Théâtre du Gymnase Marie Bell
|This article relies largely or entirely on a single source. (August 2011)|
Inaugurated on 23 December 1820 by Delestre-Poirson, the théâtre du Gymnase came to serve as a training-theatre for students of the conservatoire, where they could appear solely in one-act plays or adaptations of longer plays into one-act plays.
Poirson quickly added two-act plays to the theatre's repertoire, then 3-act plays, and drew up an exclusive contract with Eugène Scribe to supply them. He installed gas lighting in 1823 and, with the permission of the duchesse de Berry, the theatre was in 1824 granted the title of théâtre de Madame.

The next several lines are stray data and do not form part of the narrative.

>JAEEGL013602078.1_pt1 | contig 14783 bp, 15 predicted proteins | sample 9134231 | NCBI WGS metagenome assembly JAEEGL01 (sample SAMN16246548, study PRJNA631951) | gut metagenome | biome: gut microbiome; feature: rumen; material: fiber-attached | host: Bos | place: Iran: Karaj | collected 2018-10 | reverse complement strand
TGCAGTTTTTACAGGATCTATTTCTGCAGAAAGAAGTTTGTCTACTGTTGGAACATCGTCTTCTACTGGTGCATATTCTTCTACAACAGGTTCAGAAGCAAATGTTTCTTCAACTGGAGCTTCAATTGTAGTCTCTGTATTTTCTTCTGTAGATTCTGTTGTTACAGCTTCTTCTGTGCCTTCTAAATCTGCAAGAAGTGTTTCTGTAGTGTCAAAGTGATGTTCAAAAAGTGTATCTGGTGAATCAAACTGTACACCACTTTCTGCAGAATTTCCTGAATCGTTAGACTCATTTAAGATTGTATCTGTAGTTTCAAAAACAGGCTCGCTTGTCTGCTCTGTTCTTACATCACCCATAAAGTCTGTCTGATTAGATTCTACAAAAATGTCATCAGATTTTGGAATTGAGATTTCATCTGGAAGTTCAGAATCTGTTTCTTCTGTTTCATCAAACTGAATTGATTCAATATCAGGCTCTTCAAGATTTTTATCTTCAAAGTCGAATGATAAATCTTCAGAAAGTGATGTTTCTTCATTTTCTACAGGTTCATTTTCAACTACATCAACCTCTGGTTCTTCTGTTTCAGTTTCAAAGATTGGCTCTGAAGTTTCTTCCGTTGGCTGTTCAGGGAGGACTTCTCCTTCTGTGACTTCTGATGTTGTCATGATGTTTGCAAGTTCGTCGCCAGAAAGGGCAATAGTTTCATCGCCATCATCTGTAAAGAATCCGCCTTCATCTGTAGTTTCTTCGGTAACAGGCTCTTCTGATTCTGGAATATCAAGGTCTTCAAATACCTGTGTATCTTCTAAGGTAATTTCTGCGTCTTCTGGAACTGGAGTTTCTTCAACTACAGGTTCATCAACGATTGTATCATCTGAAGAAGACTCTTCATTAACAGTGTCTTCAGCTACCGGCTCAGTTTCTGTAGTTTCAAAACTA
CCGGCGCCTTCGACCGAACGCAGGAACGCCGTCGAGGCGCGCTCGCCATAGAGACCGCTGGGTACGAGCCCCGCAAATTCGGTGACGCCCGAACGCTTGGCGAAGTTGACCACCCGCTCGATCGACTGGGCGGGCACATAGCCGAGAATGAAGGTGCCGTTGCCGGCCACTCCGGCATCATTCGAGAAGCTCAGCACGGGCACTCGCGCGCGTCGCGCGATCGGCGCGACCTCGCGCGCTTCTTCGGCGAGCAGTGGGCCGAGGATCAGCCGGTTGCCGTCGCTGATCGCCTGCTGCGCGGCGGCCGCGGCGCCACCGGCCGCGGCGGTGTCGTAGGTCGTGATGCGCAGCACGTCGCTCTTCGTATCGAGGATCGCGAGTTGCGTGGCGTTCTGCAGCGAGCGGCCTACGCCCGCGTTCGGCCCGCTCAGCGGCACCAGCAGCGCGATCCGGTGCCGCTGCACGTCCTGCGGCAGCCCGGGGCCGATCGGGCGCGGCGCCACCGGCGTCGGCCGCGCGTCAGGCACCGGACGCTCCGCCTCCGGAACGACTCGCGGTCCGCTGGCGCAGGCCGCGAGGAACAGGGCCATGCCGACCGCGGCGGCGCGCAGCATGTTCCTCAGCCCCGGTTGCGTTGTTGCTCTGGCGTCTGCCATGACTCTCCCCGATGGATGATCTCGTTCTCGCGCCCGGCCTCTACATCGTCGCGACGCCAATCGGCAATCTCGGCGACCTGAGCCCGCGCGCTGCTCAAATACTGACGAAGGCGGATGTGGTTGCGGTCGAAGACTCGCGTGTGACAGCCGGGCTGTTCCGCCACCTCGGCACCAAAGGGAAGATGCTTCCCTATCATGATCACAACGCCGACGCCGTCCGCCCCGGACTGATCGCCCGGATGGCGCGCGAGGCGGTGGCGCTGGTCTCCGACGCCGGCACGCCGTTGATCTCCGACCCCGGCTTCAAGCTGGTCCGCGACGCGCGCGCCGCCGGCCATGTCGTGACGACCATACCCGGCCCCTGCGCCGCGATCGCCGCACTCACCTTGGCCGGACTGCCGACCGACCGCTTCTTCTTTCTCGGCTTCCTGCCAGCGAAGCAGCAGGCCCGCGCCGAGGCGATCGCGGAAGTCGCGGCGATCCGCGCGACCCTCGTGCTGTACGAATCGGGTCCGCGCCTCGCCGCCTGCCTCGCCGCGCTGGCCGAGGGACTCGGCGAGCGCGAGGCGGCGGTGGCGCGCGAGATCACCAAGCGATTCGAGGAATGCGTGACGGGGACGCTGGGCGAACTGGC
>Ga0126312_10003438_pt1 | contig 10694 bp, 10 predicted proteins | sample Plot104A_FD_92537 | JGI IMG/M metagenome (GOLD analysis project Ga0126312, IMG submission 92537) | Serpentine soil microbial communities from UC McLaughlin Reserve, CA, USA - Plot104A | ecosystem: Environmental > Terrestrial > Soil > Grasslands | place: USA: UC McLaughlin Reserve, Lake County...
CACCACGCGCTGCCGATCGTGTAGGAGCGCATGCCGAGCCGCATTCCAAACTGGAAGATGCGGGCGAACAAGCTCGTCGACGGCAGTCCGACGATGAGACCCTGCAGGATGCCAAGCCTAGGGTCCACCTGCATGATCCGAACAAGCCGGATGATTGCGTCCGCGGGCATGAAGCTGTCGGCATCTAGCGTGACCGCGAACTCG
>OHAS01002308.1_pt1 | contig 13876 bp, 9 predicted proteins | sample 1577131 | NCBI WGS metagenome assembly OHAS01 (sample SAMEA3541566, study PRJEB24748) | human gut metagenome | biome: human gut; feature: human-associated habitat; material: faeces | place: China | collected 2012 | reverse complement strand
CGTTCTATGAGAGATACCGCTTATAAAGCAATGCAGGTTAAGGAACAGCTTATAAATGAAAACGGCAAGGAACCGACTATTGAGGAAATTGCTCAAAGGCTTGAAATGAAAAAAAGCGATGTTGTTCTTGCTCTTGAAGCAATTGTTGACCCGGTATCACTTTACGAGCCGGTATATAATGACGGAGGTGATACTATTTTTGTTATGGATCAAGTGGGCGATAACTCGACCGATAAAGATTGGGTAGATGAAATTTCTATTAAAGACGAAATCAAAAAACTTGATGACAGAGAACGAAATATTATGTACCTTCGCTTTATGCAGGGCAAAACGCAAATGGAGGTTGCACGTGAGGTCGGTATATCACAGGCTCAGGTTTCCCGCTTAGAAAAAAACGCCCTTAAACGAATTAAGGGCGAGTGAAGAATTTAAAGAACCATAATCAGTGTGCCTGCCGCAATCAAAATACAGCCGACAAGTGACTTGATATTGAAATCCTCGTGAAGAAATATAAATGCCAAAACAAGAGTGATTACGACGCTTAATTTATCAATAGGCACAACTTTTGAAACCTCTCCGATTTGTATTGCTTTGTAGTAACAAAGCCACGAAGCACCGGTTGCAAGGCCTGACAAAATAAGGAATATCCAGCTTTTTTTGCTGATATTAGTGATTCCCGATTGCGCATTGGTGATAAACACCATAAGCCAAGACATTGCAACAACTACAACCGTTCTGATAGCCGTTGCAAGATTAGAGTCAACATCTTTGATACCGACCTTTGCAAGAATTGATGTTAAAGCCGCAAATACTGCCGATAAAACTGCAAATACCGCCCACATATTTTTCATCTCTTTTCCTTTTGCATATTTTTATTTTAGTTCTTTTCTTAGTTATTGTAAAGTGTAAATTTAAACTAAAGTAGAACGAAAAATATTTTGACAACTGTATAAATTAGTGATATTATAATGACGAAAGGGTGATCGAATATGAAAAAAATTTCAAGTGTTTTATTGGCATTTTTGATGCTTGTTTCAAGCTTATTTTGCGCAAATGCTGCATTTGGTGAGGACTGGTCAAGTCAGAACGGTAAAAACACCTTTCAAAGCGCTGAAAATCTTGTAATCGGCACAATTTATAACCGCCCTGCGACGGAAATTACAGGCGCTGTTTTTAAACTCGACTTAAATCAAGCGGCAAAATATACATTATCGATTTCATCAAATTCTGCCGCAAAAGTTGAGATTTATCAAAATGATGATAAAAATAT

Closed for renovation in 1830, the theatre reopened after the July Revolution under the name Gymnase Dramatique.
In 1844, Montigny took over as director of the theatre, and to attract a wider audience slightly abandoned the moral and edifying pieces the theatre had previously specialised in, in favour of the then-fashionable sentimental genre, with its "compromising situations, cold turpitudes, calculated affronts, sobs and agonies". The theatre's playwrights included Balzac, Émile Augier, Georges Sand, Edmond About, Victorien Sardou, Octave Feuillet, Meilhac and Halévy, and Alexandre Dumas (both father and son).
Then, from 1939, the Gymnase allowed productions of several works by Marcel Pagnol, Jean Cocteau, Marc-Gilbert Sauvajon, Sacha Guitry, Félicien Marceau and Jean Genet. The tragic actress Marie Bell took over as the theatre's director in 1962, and starred in a particularly famous production of Racine's Phèdre there.